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2016.06.27 - Landscape of Selkirk Mountains - Idaho Panhandle National Forest - Idaho - Jon Knechtel
Image Credit
Jon Knechtel
Landscape of the Selkirk Mountains in Idaho Panhandle National Forest. Credit: Jon Knechtel 

The high-elevation forests of the Rocky Mountains are characterized by dense stands of Engelmann spruce, sub-alpine fir and lodgepole pine. Beetle epidemics and wildfires, including high-severity fires, have historically been natural parts of these ecosystems. However, recent warmer summer temperatures and drought are leading to higher levels of tree mortality from beetle outbreaks. The Forest Service has opened large areas to salvage logging so that dead and dying trees can be harvested before they lose commercial value, but this can have detrimental effects to wildlife habitat for species such as the Canada lynx.  

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Canada Lynx Facts Graphic

 

The Southwest 

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2022.11.10 - Landscape - Carson National Forest - New Mexico - DOW
Image Credit
DOW
Landscape of Carson National Forest in New Mexico. Credit: DOW

Ponderosa pine and mixed conifer forests dominate the national forests of the Southwest. The wildlife here long ago adapted to the region's naturally arid conditions, including periodic droughts. But longer, more severe droughts and extensive tree mortality from pine beetles are now linked to climate change. In some cases, the forests are taking longer to regenerate after severe wildfires. The Forest Service encourages large-scale tree thinning to prevent large, severe wildfires, but this can have an adverse effect on wildlife. For example, historical old-growth logging left only remnants of habitat for the Mexican spotted owl. 

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Mexican Spotted Owl Fact Graphic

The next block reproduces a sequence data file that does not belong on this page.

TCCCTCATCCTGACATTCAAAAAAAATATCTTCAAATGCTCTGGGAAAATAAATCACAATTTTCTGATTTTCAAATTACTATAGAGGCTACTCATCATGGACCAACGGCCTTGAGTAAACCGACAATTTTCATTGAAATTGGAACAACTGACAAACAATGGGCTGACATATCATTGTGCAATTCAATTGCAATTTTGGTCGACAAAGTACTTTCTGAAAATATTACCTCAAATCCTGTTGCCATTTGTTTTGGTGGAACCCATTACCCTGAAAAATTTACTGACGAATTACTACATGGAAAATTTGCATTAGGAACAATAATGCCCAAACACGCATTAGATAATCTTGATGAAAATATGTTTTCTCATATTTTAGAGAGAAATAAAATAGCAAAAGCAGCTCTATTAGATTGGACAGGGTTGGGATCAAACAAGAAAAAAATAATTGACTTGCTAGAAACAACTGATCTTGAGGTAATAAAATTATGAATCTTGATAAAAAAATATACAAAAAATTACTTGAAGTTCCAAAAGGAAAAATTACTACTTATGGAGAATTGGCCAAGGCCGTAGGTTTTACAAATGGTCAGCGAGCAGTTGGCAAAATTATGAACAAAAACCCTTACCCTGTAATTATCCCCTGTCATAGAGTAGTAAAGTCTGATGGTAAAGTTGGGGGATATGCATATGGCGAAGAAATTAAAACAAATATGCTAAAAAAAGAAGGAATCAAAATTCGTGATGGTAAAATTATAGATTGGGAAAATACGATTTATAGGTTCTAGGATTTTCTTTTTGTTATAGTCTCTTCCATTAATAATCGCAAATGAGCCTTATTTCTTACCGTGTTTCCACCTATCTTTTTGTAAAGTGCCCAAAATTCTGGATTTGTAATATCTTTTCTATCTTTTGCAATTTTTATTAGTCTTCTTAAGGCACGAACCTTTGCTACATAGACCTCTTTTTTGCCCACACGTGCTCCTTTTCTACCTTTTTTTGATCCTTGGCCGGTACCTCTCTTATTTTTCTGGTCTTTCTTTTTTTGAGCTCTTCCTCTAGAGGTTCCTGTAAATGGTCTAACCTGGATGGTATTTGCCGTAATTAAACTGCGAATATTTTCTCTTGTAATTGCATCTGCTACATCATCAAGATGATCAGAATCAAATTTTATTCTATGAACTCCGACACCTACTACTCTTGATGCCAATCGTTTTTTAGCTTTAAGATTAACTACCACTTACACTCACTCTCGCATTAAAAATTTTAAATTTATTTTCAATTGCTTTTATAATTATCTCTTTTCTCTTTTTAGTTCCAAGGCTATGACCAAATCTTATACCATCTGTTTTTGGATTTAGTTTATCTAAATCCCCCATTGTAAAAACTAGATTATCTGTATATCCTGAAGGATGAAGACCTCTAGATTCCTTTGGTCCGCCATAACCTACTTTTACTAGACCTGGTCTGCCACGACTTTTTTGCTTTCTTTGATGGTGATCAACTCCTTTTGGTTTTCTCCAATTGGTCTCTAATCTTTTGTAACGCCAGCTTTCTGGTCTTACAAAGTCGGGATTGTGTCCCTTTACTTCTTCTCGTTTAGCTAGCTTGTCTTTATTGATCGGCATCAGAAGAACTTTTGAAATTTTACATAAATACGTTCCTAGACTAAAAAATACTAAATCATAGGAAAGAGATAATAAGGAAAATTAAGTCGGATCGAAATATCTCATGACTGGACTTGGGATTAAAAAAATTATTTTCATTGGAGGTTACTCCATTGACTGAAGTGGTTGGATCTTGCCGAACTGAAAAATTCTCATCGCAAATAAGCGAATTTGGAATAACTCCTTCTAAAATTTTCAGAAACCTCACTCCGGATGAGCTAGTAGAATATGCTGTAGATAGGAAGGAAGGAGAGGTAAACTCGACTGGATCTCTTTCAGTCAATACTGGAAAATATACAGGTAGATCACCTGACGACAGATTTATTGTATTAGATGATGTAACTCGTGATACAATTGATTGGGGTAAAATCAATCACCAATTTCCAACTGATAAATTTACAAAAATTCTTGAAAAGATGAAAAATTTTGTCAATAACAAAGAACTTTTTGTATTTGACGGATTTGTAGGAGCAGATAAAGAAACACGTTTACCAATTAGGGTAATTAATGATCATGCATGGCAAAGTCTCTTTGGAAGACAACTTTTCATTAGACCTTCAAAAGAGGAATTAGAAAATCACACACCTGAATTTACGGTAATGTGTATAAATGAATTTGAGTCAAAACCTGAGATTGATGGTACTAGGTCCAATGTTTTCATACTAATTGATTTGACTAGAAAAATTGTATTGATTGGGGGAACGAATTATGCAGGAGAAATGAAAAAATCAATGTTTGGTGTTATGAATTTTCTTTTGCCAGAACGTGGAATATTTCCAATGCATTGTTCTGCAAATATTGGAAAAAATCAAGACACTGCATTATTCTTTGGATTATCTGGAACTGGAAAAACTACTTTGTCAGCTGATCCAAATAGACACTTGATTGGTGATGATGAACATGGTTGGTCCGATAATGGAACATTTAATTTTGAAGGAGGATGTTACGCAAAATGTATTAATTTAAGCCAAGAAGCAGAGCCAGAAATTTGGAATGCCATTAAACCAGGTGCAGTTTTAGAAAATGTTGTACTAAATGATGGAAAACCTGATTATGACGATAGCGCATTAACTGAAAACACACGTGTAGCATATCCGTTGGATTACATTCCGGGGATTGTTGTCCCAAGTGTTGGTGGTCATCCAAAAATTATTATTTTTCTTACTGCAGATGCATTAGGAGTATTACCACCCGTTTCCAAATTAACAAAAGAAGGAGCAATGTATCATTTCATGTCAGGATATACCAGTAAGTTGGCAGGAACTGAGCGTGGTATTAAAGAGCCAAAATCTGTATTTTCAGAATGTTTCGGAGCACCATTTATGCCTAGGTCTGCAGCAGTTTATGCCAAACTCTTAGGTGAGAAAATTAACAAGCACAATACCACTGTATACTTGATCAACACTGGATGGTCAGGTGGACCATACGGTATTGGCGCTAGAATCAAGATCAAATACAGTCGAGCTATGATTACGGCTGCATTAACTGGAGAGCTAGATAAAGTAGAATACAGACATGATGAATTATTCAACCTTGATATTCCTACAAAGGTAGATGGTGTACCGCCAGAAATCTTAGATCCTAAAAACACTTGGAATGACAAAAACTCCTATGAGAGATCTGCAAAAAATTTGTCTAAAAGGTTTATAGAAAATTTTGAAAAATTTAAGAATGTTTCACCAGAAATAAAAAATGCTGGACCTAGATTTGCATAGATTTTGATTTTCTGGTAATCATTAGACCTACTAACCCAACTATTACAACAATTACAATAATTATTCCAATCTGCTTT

The Southeast 

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View of Pisgah National Forest through the trees
Image Credit
Gary Peeples/USFWS
View of  Pisgah National Forest in North Carolina. Credit: Gary Peeples/USFWS

Only about 0.5% of the Southeast’s old-growth forests remain after over a century of heavy logging and clearing for development. These forests provide important reservoirs of biodiversity and exceptional habitat for a diverse range of forest species. Almost all this remnant old-growth exists in national forests, heightening the need to conserve whatever old growth remains on our national forests for species such as the red-cockaded woodpecker.  

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Red-cockaded Woodpecker Facts Graphic

 

What You Can Do 

Join Defenders in urging the Forest Service to develop a strong plan to protect and recover the imperiled species that depend on the large, old trees in our national forests. You can do this by commenting on the agency’s proposed old-growth forest conservation and management policy. 

Author(s)

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Lauren McCain

Lauren McCain

Senior Federal Lands Policy Analyst (CO)
Lauren McCain works to defend, strengthen and expand federal law, policy and management that conserve wildlife and habitat on federal lands, with a special focus on national forests and grasslands.
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A Cook Headshot

Allison Cook

Content Writer

Areas of Expertise: Communications, writing for the blog and website

Allison joined Defenders of Wildlife in 2023 after working for Smithsonian's National Zoo and Conservation

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Wildlife & Wild Places

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Burrowing Owls
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Canada lynx
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Fisher release on Mount Rainier